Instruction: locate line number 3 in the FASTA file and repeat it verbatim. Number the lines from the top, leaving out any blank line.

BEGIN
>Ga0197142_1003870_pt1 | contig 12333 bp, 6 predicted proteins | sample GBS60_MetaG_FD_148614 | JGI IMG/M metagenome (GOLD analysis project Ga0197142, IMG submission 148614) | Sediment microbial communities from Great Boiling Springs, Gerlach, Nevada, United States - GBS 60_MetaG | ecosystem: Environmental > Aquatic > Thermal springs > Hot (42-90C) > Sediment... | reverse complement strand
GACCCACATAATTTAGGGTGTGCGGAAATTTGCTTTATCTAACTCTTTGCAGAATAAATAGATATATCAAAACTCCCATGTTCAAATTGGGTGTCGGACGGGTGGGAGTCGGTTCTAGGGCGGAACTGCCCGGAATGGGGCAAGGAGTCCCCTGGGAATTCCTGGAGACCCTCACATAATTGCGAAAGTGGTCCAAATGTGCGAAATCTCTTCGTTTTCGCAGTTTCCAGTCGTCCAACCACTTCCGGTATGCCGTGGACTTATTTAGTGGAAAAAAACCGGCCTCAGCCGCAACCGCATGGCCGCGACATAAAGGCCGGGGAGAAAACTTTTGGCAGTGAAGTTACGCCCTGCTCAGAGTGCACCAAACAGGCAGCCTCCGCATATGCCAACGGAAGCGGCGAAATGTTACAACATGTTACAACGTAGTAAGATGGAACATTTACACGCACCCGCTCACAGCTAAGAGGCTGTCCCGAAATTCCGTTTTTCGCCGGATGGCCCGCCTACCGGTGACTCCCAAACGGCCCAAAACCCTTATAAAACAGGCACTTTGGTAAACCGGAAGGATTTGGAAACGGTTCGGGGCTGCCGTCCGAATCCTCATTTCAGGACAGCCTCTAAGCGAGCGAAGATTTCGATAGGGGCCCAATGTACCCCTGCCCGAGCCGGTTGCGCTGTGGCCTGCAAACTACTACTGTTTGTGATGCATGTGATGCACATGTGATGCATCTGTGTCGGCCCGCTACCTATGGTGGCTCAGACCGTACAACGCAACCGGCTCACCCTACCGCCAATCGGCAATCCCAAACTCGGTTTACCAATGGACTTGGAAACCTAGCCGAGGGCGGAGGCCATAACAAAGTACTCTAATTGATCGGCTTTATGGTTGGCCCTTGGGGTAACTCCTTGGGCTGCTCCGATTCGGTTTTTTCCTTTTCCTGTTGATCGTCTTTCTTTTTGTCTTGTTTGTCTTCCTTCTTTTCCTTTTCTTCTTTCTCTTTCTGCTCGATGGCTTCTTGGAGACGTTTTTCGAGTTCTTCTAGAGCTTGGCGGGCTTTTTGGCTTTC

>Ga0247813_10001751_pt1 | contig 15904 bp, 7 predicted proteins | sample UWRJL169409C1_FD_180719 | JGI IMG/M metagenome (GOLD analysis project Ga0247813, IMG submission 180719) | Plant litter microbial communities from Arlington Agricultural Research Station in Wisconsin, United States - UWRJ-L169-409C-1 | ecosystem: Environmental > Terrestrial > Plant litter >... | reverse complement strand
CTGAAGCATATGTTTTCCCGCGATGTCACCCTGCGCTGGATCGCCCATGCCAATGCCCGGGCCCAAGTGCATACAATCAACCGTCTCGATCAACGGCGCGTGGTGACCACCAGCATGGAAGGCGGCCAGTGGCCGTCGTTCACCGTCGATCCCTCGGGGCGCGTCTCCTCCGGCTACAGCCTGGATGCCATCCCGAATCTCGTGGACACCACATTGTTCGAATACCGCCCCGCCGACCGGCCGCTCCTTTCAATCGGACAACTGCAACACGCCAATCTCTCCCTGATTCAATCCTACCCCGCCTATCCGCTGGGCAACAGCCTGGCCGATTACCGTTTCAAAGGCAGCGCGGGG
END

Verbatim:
>Ga0247813_10001751_pt1 | contig 15904 bp, 7 predicted proteins | sample UWRJL169409C1_FD_180719 | JGI IMG/M metagenome (GOLD analysis project Ga0247813, IMG submission 180719) | Plant litter microbial communities from Arlington Agricultural Research Station in Wisconsin, United States - UWRJ-L169-409C-1 | ecosystem: Environmental > Terrestrial > Plant litter >... | reverse complement strand